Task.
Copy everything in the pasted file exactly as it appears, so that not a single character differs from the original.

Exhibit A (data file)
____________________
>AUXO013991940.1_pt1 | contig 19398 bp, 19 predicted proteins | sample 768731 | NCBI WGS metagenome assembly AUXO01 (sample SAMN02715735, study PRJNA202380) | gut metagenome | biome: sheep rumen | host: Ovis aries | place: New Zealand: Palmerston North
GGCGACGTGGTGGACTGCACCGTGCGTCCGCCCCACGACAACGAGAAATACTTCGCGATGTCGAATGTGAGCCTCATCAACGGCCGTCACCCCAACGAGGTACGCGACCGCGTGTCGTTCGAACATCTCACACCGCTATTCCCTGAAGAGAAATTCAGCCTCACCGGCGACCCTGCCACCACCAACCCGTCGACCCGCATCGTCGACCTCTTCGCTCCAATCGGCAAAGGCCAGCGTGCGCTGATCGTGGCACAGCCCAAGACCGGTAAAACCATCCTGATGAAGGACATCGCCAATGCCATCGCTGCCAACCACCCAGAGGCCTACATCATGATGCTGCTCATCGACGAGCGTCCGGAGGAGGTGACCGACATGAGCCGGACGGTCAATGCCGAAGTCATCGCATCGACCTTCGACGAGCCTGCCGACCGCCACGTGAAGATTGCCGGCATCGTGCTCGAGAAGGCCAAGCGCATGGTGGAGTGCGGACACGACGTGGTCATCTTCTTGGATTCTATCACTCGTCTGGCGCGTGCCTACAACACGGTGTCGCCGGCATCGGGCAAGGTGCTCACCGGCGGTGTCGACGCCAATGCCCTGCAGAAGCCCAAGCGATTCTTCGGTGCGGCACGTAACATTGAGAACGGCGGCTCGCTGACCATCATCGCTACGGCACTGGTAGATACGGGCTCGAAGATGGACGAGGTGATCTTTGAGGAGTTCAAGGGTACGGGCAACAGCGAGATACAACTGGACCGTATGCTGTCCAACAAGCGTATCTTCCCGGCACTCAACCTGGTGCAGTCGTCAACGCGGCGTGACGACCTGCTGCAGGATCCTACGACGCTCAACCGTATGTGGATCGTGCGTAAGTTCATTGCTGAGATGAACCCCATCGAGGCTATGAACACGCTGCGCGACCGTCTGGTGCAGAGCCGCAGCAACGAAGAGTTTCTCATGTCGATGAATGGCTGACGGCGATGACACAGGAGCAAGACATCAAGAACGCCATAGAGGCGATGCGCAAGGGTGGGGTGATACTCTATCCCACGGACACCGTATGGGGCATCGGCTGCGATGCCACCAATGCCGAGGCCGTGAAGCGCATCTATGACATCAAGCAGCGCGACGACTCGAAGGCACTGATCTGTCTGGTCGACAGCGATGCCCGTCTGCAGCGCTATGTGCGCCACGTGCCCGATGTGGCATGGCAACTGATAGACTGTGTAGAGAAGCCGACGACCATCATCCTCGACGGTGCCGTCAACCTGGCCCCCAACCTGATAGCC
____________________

>AUXO013991940.1_pt1 | contig 19398 bp, 19 predicted proteins | sample 768731 | NCBI WGS metagenome assembly AUXO01 (sample SAMN02715735, study PRJNA202380) | gut metagenome | biome: sheep rumen | host: Ovis aries | place: New Zealand: Palmerston North
GGCGACGTGGTGGACTGCACCGTGCGTCCGCCCCACGACAACGAGAAATACTTCGCGATGTCGAATGTGAGCCTCATCAACGGCCGTCACCCCAACGAGGTACGCGACCGCGTGTCGTTCGAACATCTCACACCGCTATTCCCTGAAGAGAAATTCAGCCTCACCGGCGACCCTGCCACCACCAACCCGTCGACCCGCATCGTCGACCTCTTCGCTCCAATCGGCAAAGGCCAGCGTGCGCTGATCGTGGCACAGCCCAAGACCGGTAAAACCATCCTGATGAAGGACATCGCCAATGCCATCGCTGCCAACCACCCAGAGGCCTACATCATGATGCTGCTCATCGACGAGCGTCCGGAGGAGGTGACCGACATGAGCCGGACGGTCAATGCCGAAGTCATCGCATCGACCTTCGACGAGCCTGCCGACCGCCACGTGAAGATTGCCGGCATCGTGCTCGAGAAGGCCAAGCGCATGGTGGAGTGCGGACACGACGTGGTCATCTTCTTGGATTCTATCACTCGTCTGGCGCGTGCCTACAACACGGTGTCGCCGGCATCGGGCAAGGTGCTCACCGGCGGTGTCGACGCCAATGCCCTGCAGAAGCCCAAGCGATTCTTCGGTGCGGCACGTAACATTGAGAACGGCGGCTCGCTGACCATCATCGCTACGGCACTGGTAGATACGGGCTCGAAGATGGACGAGGTGATCTTTGAGGAGTTCAAGGGTACGGGCAACAGCGAGATACAACTGGACCGTATGCTGTCCAACAAGCGTATCTTCCCGGCACTCAACCTGGTGCAGTCGTCAACGCGGCGTGACGACCTGCTGCAGGATCCTACGACGCTCAACCGTATGTGGATCGTGCGTAAGTTCATTGCTGAGATGAACCCCATCGAGGCTATGAACACGCTGCGCGACCGTCTGGTGCAGAGCCGCAGCAACGAAGAGTTTCTCATGTCGATGAATGGCTGACGGCGATGACACAGGAGCAAGACATCAAGAACGCCATAGAGGCGATGCGCAAGGGTGGGGTGATACTCTATCCCACGGACACCGTATGGGGCATCGGCTGCGATGCCACCAATGCCGAGGCCGTGAAGCGCATCTATGACATCAAGCAGCGCGACGACTCGAAGGCACTGATCTGTCTGGTCGACAGCGATGCCCGTCTGCAGCGCTATGTGCGCCACGTGCCCGATGTGGCATGGCAACTGATAGACTGTGTAGAGAAGCCGACGACCATCATCCTCGACGGTGCCGTCAACCTGGCCCCCAACCTGATAGCC